When asked if he was concerned about adding so many nonkosher, open-on-Shabbat outlets in Jerusalem, Mordoch demurred. “I’m a private businessman,” he said. “No one will tell me what to do, and I won’t tell them what to do.”
Shas leader Eli Yishai happened to be touring the complex on the same day, but merely grinned and said “We’re working on it,” when asked what he thought about having the complex open on Shabbat, always a controversial topic in Jerusalem.
Mordoch isn’t looking to exclude anyone from The Train Station; rather, he wants everyone to feel comfortable in its “pluralistic atmosphere” — from bike-riding Jerusalemites who want to breakfast out on Saturday mornings to Shabbat observers who, he hopes, will stroll over on Saturday afternoons with their own water bottle in hand. A native Jerusalemite, he commented that he loves the fact that his own mother goes to the Western Wall on Shabbat mornings, whereas he heads to the beach.
The 52-year-old Mordoch is not related to the famous Mordoch of Jerusalem’s Mahane Yehuda market (although he knows him), but he’s been in the leisure and lifestyle business for most of his professional life. Having owned and partnered in a string of bars, clubs and restaurants, including the nearby nonkosher resto-bar Colony and the kosher chef restaurant Ha’Hatzer, he first entered the refurbished-train-station market with the renovation of HaTachana, the Neve Tzedek train station site in Tel Aviv, which opened three years ago.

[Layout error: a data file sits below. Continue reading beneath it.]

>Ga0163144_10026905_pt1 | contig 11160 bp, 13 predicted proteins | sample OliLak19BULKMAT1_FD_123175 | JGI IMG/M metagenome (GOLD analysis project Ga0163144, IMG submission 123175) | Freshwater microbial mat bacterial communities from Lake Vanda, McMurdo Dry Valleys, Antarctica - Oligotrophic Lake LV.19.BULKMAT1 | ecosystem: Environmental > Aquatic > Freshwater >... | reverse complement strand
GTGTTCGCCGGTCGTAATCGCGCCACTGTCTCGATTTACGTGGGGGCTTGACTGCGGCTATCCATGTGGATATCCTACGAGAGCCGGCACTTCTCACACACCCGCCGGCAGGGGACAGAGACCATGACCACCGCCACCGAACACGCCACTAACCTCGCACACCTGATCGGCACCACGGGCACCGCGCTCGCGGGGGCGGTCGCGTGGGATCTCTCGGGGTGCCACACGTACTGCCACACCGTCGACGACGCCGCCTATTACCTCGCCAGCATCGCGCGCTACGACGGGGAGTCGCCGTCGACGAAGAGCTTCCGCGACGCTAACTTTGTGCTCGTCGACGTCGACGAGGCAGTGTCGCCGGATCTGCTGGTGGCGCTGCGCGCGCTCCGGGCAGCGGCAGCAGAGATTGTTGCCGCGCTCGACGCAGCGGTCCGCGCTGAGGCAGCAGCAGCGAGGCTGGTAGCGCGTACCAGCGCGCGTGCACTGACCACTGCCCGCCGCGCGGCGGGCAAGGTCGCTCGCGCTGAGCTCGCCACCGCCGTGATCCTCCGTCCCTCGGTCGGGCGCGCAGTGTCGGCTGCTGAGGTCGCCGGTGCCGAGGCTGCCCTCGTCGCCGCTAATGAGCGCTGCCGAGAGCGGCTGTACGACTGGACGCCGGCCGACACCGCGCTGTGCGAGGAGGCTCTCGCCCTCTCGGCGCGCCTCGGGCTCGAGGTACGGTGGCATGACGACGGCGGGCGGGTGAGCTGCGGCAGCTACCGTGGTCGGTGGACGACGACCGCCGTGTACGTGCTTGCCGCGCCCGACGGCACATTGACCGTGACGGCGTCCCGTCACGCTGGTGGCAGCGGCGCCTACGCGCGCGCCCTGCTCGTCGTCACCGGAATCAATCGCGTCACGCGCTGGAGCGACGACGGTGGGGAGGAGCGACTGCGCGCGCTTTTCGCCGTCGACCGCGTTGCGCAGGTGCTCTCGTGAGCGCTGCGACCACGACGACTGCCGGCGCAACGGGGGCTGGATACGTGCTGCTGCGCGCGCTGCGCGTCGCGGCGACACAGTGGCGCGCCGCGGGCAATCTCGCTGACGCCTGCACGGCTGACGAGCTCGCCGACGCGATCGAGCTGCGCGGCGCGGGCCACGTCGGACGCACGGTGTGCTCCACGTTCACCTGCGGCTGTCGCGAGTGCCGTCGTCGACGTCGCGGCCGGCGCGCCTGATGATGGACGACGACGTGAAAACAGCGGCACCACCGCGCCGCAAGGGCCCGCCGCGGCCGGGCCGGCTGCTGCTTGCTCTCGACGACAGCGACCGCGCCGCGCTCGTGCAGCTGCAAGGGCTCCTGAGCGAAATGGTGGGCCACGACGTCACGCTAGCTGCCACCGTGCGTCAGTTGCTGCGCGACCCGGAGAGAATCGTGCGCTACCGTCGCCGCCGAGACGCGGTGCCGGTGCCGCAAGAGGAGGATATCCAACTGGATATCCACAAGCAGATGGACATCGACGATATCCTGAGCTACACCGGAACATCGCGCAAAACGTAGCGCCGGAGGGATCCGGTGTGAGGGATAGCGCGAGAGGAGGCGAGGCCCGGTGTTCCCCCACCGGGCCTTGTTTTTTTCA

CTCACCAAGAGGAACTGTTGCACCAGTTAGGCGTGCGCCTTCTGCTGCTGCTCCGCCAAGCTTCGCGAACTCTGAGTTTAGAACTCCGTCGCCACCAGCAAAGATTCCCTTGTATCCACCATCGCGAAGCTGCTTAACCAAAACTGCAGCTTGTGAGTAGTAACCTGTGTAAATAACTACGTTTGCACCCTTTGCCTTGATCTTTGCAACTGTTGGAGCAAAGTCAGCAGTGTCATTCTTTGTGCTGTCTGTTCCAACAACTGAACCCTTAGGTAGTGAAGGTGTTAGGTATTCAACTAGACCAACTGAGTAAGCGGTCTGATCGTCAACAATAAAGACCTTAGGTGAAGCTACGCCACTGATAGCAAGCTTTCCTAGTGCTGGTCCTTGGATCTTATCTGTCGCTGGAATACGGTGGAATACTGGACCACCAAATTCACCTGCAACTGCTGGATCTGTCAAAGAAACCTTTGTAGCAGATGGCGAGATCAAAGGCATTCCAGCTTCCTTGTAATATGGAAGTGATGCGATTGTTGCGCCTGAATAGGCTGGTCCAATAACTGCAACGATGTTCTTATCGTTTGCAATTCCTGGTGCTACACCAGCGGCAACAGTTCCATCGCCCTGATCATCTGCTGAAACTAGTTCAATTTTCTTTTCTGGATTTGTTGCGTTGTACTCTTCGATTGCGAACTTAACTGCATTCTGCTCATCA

In his studied, casual ensemble of pointy oxfords, well-worn jeans and a mandarin-collar jacket, the lanky Mordoch is warm and friendly, and clearly a sharp businessman. He invested NIS 15 million in the station site, and each restaurant added another NIS 2-3 million, bringing the total investment of the Build-Operate-Transfer train station project — the ownership of which will revert back to Israel Railways in 10 years’ time — to some NIS 40 million. It’s a relatively inexpensive project for Mordoch, who said he earns approximately NIS 300 (about $82) per square meter in Tel Aviv, compared with at least NIS 100 less in Jerusalem.